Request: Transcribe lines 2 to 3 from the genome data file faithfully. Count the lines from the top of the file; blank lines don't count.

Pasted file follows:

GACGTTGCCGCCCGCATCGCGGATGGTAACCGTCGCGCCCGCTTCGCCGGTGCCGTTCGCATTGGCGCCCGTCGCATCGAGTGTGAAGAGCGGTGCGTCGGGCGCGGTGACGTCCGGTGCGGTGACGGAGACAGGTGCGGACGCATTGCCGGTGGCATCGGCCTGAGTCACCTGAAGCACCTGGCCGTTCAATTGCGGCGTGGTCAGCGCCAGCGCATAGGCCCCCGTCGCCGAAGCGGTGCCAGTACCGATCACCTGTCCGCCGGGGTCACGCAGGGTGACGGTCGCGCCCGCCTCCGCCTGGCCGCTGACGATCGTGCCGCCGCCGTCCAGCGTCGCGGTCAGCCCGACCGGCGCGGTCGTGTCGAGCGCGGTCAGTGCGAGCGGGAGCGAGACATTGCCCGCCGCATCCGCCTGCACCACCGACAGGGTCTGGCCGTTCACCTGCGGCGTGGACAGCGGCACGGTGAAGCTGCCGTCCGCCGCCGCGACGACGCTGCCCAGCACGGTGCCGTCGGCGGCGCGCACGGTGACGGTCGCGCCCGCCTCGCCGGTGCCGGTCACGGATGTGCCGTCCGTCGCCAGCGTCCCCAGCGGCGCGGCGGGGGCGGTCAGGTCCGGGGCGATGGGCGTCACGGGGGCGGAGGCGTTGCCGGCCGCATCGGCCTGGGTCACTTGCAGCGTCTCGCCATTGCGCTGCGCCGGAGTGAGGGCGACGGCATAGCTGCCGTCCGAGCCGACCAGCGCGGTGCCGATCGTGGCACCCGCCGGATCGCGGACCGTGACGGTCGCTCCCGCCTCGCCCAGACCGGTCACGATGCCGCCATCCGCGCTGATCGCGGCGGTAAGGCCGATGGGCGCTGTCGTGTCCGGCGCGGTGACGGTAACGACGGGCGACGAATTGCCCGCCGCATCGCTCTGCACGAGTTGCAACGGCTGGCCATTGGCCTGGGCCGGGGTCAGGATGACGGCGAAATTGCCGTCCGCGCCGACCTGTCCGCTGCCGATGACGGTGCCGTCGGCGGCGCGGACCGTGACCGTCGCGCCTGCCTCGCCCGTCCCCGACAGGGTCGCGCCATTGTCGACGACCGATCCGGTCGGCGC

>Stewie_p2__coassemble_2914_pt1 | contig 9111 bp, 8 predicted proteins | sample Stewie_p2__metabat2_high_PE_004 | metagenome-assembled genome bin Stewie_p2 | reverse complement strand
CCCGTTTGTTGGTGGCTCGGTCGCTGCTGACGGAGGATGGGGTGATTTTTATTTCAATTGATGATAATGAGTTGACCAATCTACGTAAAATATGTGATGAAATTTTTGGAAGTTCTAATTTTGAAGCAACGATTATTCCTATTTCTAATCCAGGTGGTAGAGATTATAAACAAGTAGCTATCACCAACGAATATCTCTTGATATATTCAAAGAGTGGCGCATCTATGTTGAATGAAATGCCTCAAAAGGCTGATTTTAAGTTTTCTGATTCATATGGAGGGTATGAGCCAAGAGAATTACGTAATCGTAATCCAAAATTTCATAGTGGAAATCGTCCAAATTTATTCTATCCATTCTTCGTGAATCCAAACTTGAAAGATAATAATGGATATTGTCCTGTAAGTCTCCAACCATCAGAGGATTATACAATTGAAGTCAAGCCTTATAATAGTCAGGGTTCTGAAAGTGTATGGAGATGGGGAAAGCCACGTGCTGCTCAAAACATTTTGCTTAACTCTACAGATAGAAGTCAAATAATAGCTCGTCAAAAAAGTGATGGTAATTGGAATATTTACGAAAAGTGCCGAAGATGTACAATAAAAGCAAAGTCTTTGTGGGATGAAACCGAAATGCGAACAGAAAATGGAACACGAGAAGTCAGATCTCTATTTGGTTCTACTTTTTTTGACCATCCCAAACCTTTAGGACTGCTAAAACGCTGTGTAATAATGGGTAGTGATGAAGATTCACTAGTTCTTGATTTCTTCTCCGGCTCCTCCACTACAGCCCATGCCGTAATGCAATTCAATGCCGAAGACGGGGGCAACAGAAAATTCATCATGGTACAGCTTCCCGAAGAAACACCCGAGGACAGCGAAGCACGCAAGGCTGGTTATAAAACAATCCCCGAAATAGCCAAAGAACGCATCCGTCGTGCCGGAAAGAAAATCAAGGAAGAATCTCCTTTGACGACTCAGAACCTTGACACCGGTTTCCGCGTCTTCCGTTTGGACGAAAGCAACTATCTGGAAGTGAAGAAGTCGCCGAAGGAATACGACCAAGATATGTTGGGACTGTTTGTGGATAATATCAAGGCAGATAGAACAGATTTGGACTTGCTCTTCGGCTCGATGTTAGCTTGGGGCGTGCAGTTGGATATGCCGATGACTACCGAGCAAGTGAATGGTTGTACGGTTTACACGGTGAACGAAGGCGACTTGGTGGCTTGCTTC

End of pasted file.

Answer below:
>Stewie_p2__coassemble_2914_pt1 | contig 9111 bp, 8 predicted proteins | sample Stewie_p2__metabat2_high_PE_004 | metagenome-assembled genome bin Stewie_p2 | reverse complement strand
CCCGTTTGTTGGTGGCTCGGTCGCTGCTGACGGAGGATGGGGTGATTTTTATTTCAATTGATGATAATGAGTTGACCAATCTACGTAAAATATGTGATGAAATTTTTGGAAGTTCTAATTTTGAAGCAACGATTATTCCTATTTCTAATCCAGGTGGTAGAGATTATAAACAAGTAGCTATCACCAACGAATATCTCTTGATATATTCAAAGAGTGGCGCATCTATGTTGAATGAAATGCCTCAAAAGGCTGATTTTAAGTTTTCTGATTCATATGGAGGGTATGAGCCAAGAGAATTACGTAATCGTAATCCAAAATTTCATAGTGGAAATCGTCCAAATTTATTCTATCCATTCTTCGTGAATCCAAACTTGAAAGATAATAATGGATATTGTCCTGTAAGTCTCCAACCATCAGAGGATTATACAATTGAAGTCAAGCCTTATAATAGTCAGGGTTCTGAAAGTGTATGGAGATGGGGAAAGCCACGTGCTGCTCAAAACATTTTGCTTAACTCTACAGATAGAAGTCAAATAATAGCTCGTCAAAAAAGTGATGGTAATTGGAATATTTACGAAAAGTGCCGAAGATGTACAATAAAAGCAAAGTCTTTGTGGGATGAAACCGAAATGCGAACAGAAAATGGAACACGAGAAGTCAGATCTCTATTTGGTTCTACTTTTTTTGACCATCCCAAACCTTTAGGACTGCTAAAACGCTGTGTAATAATGGGTAGTGATGAAGATTCACTAGTTCTTGATTTCTTCTCCGGCTCCTCCACTACAGCCCATGCCGTAATGCAATTCAATGCCGAAGACGGGGGCAACAGAAAATTCATCATGGTACAGCTTCCCGAAGAAACACCCGAGGACAGCGAAGCACGCAAGGCTGGTTATAAAACAATCCCCGAAATAGCCAAAGAACGCATCCGTCGTGCCGGAAAGAAAATCAAGGAAGAATCTCCTTTGACGACTCAGAACCTTGACACCGGTTTCCGCGTCTTCCGTTTGGACGAAAGCAACTATCTGGAAGTGAAGAAGTCGCCGAAGGAATACGACCAAGATATGTTGGGACTGTTTGTGGATAATATCAAGGCAGATAGAACAGATTTGGACTTGCTCTTCGGCTCGATGTTAGCTTGGGGCGTGCAGTTGGATATGCCGATGACTACCGAGCAAGTGAATGGTTGTACGGTTTACACGGTGAACGAAGGCGACTTGGTGGCTTGCTTC